836 F.3d 654, 662-63 (6th Cir. 2016) (government agent's request for consent to search does not amount to questioning or interrogation within scope of Fifth Amendment, so efforts to obtain consent after uncharged suspect has requested lawyer isn't protected); United States v. Gonzalez-Garcia, 708 F.3d 682, 686-87 (5th Cir. 2013) (same); United States v. Shlater, 85 F.3d 1251, 1256 (7th Cir. 1996) (same).
In his appellate brief, Cessna suggests he asserted Fourth Amendment grounds to the district court in his motion to suppress. But our review of the record convinces us otherwise. The Fourth Amendment was not specifically raised, and the argument and the evidence at the suppression hearing did not directly address the voluntariness of Cessna's oral or written consent to search.
An appellate court is not obligated to consider issues raised for the first time on appeal, including those asserting constitutional challenges, and generally should refrain from doing so. See State v. Leshay, 289 Kan. 546, 553, 213 P.3d 1071 (2009). Given the issue and the record on appeal, we decline to depart from the general rule.
The voluntariness of any consent to search that a person provides during an encounter with law enforcement officers is an especially fact intensive inquiry. See, e.g., State v. Hogan, 45 Kan. App. 2d 715, 726-28, 252 P.3d 627 (2011). When a defendant files a motion to suppress, the State bears the burden of proving to the district court that the challenged evidence has been lawfully obtained. State v. Wissing, 52 Kan. App. 2d 918, Syl. ¶ 1, 379 P.3d 413, rev. denied 305 Kan. 1258 (2016). The State, therefore, is
entitled to fair notice that the voluntariness of a consent will be a contested issue in the district court so that it may fully address the point during the evidentiary hearing.
Here, the voluntariness of Cessna's consent to search was not raised as an issue— contested or otherwise—at the hearing on the motion to suppress or in the motion itself. The State did not present evidence or otherwise compile a hearing record directly dealing with consent. We have no way of knowing if the State would have offered additional evidence at the hearing bearing strictly on voluntariness. But we should not review the issue for the first time on appeal under the circumstances.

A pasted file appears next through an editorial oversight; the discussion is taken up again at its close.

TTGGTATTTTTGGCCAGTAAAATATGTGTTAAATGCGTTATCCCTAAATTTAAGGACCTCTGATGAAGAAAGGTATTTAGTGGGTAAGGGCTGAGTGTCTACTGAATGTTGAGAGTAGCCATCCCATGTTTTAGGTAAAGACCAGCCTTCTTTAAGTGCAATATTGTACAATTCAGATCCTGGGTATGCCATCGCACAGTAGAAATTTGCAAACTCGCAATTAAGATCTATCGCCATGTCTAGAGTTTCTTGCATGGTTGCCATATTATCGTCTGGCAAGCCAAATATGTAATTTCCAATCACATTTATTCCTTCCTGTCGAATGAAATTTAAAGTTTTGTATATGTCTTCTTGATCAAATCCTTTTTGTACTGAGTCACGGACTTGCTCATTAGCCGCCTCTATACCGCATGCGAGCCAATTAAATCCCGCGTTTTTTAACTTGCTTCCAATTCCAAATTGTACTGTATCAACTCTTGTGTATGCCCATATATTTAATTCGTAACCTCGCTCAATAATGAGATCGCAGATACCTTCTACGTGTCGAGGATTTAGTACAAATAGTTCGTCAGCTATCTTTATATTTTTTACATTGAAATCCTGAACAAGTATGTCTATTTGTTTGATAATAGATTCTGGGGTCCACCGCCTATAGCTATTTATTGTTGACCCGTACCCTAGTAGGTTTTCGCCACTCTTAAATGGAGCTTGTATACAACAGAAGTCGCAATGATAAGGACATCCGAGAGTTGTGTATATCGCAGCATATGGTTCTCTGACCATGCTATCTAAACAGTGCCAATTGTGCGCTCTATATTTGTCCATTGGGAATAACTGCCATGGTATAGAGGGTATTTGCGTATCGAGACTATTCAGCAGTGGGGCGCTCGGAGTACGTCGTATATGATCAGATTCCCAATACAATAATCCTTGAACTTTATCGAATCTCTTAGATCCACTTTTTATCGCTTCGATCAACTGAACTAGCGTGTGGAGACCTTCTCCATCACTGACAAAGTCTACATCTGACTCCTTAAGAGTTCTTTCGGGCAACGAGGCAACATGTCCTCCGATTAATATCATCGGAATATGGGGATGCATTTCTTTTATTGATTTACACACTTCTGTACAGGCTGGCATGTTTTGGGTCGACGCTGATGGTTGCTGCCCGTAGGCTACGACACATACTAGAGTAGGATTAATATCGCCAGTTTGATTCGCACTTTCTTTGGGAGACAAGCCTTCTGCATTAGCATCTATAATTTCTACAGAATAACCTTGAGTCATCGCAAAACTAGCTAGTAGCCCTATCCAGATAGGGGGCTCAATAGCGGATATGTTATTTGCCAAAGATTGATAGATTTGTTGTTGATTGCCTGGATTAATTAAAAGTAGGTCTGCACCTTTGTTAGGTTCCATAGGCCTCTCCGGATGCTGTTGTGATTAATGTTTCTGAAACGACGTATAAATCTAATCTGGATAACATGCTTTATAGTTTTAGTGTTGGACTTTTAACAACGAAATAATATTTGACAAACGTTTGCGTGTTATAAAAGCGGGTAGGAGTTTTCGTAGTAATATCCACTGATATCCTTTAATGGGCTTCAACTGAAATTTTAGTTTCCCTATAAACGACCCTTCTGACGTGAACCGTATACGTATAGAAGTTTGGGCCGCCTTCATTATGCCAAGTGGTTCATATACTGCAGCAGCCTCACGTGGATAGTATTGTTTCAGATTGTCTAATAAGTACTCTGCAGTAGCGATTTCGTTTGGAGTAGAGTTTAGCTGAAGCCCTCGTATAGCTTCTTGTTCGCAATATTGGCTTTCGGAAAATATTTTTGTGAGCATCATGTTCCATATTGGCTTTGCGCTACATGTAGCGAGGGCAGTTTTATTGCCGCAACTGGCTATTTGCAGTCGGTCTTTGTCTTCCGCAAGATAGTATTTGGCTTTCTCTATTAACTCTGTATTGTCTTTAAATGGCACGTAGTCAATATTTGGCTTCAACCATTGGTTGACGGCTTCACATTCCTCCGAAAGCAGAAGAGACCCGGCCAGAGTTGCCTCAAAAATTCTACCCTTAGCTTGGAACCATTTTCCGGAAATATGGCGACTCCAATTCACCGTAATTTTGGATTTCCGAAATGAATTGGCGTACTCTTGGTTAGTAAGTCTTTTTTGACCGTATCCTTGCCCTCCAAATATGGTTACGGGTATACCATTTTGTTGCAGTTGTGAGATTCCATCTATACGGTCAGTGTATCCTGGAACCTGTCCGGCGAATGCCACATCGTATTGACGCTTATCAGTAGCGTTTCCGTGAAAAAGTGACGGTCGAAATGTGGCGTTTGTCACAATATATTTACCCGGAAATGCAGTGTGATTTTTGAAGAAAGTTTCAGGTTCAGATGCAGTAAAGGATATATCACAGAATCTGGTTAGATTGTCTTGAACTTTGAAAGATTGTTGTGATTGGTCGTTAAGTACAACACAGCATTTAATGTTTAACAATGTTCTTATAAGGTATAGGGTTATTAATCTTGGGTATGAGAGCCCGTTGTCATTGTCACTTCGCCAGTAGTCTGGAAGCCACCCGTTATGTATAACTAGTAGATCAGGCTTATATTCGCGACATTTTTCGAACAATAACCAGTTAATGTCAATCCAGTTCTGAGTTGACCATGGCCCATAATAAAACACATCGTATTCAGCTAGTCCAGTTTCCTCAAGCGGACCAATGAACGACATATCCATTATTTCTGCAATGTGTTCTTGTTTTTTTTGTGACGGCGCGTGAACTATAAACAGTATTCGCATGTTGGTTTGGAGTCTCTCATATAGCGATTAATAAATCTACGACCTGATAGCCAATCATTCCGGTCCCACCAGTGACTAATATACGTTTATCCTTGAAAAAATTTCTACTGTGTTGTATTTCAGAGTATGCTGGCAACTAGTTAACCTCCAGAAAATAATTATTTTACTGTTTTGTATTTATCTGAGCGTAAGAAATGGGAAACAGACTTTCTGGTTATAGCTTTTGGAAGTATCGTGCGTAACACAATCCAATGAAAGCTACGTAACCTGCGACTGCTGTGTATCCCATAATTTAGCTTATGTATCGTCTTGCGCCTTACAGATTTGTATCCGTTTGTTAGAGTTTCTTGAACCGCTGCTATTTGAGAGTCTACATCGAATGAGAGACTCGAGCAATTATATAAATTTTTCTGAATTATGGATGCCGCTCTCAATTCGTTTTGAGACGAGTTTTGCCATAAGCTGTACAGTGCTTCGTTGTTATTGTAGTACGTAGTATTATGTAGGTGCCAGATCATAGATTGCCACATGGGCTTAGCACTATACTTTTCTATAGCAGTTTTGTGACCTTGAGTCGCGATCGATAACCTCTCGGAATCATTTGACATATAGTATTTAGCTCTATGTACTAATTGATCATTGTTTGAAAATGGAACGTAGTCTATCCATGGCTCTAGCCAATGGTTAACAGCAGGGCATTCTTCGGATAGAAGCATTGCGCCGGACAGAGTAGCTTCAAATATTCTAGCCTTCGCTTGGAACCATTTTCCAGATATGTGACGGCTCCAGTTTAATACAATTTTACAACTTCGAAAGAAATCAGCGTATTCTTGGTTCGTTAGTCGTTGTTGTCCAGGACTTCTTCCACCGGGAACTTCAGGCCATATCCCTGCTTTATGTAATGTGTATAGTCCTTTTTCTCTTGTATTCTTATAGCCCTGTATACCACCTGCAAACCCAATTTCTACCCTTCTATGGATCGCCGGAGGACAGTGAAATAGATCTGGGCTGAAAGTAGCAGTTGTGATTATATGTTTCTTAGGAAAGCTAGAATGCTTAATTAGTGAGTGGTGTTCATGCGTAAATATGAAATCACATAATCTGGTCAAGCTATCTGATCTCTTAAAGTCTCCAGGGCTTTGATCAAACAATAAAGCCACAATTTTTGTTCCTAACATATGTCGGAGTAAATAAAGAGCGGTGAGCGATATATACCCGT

Cross-examination of Victim's Mother
Cessna contends he was denied his constitutional right to present a full and complete defense when the district court limited cross-examination of the mother of the one-year-old victim. Cessna maintains "relevant impeachment evidence" showing mother's bias and effort to protect Vansickle was excluded by the district court. The premise behind the line of questioning was the possibility that Vansickle committed at least some of the sex crimes depicted in the cell phone videos.
The district court sustained an objection to the testimony on the ground it was irrelevant. Generally speaking, all relevant evidence is admissible. K.S.A. 60-407(f). In turn, K.S.A. 60-401(b) defines relevant evidence as that having "'any tendency in reason to prove any material fact.' [Citations omitted.]" State v. Page, 303 Kan. 548, 550, 363 P.3d 391 (2015). The definition encompasses two elements: materiality and probativeness.
The elements call for different standards of appellate review. Evidence is material when the fact it supports is in dispute and is significant under the substantive law of the case. State v. McCormick, 305 Kan. 43, 47, 378 P.3d 543 (2016). The standard of review
for materiality is de novo. Page, 303 Kan. at 550. "'Evidence is probative if it furnishes, establishes, or contributes toward proof.'" McCormick, 305 Kan. at 47. Probativeness is reviewed for abuse of discretion. 305 Kan. at 47. A judicial action amounts to an abuse of discretion if (1) no reasonable person would take the view adopted by the district court; (2) it is based on an error of law; or (3) it is based on an error of fact. State v. Marshall, 303 Kan. 438, 445, 362 P.3d 587 (2015). A proffer of the substance of the evidence the district court has refused to admit is required for an appellate court to review the ruling. See K.S.A. 60-405; State v. Garza, 290 Kan. 1021, 1029, 236 P.3d 501 (2010).